I’m pretty passionate about finding incredible products and produce to use. I don’t want to use “local” because I think it’s overused. As far as I’m concerned, since we come from the U.S., the U.S. is local because there’s so many awesome producers.

[Scott notes he uses Boulder Lamb, Sky Pilot Farm and Oxford Gardens, among others, for Babettes’ meat and produce.]

BW: So when a bakery or a restaurant says they use ancient or heritage grains, is that more of a marketing buzzword, or are there good bakeries that have just figured out how to make these grains taste good without adding in other things?

SS: If you’re buying the right grain from the right farm and a great miller then it’s gonna taste great, but you also have to know how to ferment. … Learning what different grains do, how do you make them digestible? If you eat a spoonful of grain freshly milled, it’s pretty disgusting. It doesn’t feel good. If you ferment it properly, if you bring out the flavors of that grain, all of a sudden it becomes a digestible thing. But that’s a good 36 hours of fermentation.

BW: Where do you get ideas on new items to make?

SS: These days it’s just traveling. When we’re going to San Francisco or Los Angeles or Copenhagen or Paris, I just look at different ways of doing things and different things people are doing. It’s just an image. It’s not fermentation, we’ve got that technique down. If I get excited about something food-related it’ll be a vegetable.

BW: Can you think of a recent example off the top of your head?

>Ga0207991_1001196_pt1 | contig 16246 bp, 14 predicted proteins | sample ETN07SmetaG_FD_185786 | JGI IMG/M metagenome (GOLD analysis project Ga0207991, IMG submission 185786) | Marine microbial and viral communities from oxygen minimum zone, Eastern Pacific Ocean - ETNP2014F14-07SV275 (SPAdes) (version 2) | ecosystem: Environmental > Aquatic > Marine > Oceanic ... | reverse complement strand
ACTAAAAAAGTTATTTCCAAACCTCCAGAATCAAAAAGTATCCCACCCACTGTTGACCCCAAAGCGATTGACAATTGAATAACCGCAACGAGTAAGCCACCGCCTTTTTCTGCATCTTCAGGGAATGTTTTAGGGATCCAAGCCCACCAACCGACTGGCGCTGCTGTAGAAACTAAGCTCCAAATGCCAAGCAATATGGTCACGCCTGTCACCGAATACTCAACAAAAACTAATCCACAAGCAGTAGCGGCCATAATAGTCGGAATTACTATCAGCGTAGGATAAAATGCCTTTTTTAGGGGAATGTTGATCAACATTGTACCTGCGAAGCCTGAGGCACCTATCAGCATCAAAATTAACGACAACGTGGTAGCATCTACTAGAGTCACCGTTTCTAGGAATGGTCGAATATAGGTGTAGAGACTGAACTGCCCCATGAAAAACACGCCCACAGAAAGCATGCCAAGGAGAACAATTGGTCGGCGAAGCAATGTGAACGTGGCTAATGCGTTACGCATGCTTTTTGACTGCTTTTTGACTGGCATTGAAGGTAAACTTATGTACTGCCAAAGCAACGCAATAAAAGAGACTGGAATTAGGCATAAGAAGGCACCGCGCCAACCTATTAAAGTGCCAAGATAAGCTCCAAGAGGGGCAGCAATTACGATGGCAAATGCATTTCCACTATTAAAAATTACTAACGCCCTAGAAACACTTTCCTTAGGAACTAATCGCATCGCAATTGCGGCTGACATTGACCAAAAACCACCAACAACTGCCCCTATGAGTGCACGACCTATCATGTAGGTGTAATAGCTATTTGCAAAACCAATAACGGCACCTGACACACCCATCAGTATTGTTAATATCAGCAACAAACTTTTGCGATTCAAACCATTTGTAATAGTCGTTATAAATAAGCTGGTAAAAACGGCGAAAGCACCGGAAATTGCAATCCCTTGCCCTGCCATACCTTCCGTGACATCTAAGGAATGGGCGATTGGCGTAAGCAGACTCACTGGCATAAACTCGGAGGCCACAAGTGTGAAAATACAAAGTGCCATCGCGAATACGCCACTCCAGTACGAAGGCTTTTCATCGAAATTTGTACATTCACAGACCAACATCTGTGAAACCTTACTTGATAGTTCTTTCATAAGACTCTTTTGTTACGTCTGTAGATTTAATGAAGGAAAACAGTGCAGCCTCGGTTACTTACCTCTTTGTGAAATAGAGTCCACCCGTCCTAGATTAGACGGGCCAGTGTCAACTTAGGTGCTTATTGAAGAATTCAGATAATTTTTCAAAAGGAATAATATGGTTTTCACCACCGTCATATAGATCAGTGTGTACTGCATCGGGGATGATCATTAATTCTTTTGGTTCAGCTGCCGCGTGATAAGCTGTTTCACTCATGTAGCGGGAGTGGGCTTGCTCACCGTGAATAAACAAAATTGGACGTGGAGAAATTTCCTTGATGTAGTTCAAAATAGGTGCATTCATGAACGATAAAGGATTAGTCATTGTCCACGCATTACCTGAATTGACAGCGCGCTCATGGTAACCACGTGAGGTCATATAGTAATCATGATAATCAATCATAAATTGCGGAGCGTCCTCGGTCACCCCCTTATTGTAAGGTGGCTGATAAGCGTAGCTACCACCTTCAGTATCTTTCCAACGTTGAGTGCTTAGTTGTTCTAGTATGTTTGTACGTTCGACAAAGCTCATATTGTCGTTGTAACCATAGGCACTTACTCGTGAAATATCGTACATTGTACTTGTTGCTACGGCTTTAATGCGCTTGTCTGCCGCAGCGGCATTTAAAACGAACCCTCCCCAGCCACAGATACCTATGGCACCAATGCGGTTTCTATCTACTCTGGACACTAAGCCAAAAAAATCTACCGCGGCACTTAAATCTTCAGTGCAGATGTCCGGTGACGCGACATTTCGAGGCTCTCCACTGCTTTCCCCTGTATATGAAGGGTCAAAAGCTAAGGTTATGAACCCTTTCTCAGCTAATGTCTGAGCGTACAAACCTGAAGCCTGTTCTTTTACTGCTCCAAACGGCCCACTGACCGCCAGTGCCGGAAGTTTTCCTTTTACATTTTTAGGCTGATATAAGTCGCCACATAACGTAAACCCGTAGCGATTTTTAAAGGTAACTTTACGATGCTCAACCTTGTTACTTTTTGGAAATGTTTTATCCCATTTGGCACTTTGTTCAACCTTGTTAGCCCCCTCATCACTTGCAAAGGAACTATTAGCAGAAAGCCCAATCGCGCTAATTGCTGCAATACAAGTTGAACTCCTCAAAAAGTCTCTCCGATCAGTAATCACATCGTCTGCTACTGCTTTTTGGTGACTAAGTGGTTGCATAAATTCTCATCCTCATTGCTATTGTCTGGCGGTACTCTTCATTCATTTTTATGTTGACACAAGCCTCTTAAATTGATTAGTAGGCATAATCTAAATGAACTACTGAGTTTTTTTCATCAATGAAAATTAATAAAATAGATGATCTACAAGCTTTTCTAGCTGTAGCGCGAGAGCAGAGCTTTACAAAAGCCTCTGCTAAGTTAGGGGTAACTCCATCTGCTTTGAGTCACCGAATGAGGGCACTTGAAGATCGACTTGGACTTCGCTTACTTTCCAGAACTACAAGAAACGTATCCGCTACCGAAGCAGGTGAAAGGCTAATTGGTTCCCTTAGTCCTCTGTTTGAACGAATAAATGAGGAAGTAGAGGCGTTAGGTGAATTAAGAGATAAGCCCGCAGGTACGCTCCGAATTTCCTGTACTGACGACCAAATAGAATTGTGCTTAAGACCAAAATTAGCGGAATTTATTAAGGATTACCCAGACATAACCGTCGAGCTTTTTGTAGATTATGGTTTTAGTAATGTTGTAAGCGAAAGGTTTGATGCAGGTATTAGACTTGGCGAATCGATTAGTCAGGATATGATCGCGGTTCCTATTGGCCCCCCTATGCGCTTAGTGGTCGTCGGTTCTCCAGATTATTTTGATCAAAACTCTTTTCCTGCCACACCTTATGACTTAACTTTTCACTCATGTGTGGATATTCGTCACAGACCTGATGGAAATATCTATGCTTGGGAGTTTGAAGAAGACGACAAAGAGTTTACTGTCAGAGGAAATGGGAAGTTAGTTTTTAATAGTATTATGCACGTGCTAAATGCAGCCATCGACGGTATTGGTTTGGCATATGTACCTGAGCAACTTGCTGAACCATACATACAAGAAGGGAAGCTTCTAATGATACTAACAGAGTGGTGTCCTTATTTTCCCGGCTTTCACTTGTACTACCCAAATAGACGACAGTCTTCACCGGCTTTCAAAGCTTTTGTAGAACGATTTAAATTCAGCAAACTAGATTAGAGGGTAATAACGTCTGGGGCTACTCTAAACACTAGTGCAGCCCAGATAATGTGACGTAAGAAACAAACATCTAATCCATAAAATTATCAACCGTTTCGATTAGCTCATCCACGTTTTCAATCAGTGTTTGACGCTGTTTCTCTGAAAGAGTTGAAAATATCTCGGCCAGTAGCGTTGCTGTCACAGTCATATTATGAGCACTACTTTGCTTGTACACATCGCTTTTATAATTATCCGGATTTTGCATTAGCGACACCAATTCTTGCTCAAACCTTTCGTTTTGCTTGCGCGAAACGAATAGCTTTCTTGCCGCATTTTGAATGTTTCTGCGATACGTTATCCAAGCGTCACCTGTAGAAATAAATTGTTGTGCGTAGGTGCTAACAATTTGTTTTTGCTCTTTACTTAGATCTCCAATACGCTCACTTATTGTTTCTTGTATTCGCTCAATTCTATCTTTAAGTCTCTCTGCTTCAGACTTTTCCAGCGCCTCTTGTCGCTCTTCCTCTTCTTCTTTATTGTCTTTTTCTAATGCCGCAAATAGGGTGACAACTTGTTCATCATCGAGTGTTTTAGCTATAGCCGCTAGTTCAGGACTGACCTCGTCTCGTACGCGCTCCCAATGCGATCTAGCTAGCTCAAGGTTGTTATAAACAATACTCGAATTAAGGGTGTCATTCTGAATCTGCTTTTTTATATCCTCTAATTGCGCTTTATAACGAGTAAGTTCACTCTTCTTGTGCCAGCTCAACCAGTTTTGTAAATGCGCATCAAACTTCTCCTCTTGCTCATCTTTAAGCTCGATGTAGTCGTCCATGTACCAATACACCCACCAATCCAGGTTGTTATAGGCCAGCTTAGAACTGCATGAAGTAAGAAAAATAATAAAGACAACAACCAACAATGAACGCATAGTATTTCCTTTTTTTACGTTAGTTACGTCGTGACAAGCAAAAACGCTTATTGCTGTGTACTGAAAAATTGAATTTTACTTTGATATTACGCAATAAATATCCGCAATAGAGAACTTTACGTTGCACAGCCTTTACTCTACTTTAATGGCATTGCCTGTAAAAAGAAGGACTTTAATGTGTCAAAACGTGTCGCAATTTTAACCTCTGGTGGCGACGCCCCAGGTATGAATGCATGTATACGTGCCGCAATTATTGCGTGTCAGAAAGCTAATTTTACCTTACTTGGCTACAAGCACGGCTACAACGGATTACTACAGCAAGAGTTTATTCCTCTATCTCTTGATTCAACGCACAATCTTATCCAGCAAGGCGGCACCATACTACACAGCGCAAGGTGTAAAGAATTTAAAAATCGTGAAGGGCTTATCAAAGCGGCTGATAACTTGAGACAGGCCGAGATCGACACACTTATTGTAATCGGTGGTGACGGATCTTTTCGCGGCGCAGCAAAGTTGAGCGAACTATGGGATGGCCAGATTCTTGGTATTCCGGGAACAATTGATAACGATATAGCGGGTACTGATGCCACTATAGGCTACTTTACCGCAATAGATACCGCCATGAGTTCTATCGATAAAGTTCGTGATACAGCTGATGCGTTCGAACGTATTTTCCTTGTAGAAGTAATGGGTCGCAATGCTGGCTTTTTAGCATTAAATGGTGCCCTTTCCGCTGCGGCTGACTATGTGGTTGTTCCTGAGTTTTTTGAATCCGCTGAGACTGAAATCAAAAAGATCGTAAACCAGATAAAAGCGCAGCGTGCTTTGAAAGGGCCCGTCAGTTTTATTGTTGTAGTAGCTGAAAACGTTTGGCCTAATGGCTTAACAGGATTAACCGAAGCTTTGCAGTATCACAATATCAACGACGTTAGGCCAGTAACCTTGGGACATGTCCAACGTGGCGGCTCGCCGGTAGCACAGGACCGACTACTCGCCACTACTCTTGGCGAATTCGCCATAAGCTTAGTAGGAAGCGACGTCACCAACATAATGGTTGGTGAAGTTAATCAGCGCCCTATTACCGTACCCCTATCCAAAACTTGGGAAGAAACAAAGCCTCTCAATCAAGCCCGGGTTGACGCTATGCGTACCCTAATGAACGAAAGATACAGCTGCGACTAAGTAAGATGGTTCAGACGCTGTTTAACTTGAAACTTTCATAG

SS: The cardamom roll (an elegantly shaped cinnamon sticky bun bursting with cardamom flavor). We saw them all over the place in Copenhagen. I wanted to make one not necessarily [based on] what we tasted in Copenhagen but that pulls from the stuff I had as a kid. We got the shape from Copenhagen, but I got the flavor from when I was a kid.

BW: Speaking of the cardamom bun, I can’t remember seeing a more beautiful pastry. How much does aesthetic factor into wanting to create something?

SS: It’s super important. It’s one of the more important pieces. When I’m cooking up something, I always look back to what it looks like. How do we get there? Sometimes it happens at once. Sometimes it takes a little while to get there. What the overall look is supposed to be, that becomes pretty important.

BW: I know you just got here, but what’s next? Another location…

SS: Nope, we’re a one-shop crew. I don’t see any reason to try and be some corporate, multiplex type of bullshit. When you start to dilute something, it just doesn’t taste that great.